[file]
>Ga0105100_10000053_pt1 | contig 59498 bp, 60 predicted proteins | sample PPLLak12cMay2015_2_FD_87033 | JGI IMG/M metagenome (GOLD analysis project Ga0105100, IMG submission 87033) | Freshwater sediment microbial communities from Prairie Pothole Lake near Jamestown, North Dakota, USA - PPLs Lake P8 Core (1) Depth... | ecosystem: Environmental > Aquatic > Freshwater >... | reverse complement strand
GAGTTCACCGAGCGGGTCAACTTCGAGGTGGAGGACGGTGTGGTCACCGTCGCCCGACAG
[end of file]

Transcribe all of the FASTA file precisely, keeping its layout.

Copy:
>Ga0105100_10000053_pt1 | contig 59498 bp, 60 predicted proteins | sample PPLLak12cMay2015_2_FD_87033 | JGI IMG/M metagenome (GOLD analysis project Ga0105100, IMG submission 87033) | Freshwater sediment microbial communities from Prairie Pothole Lake near Jamestown, North Dakota, USA - PPLs Lake P8 Core (1) Depth... | ecosystem: Environmental > Aquatic > Freshwater >... | reverse complement strand
GAGTTCACCGAGCGGGTCAACTTCGAGGTGGAGGACGGTGTGGTCACCGTCGCCCGACAG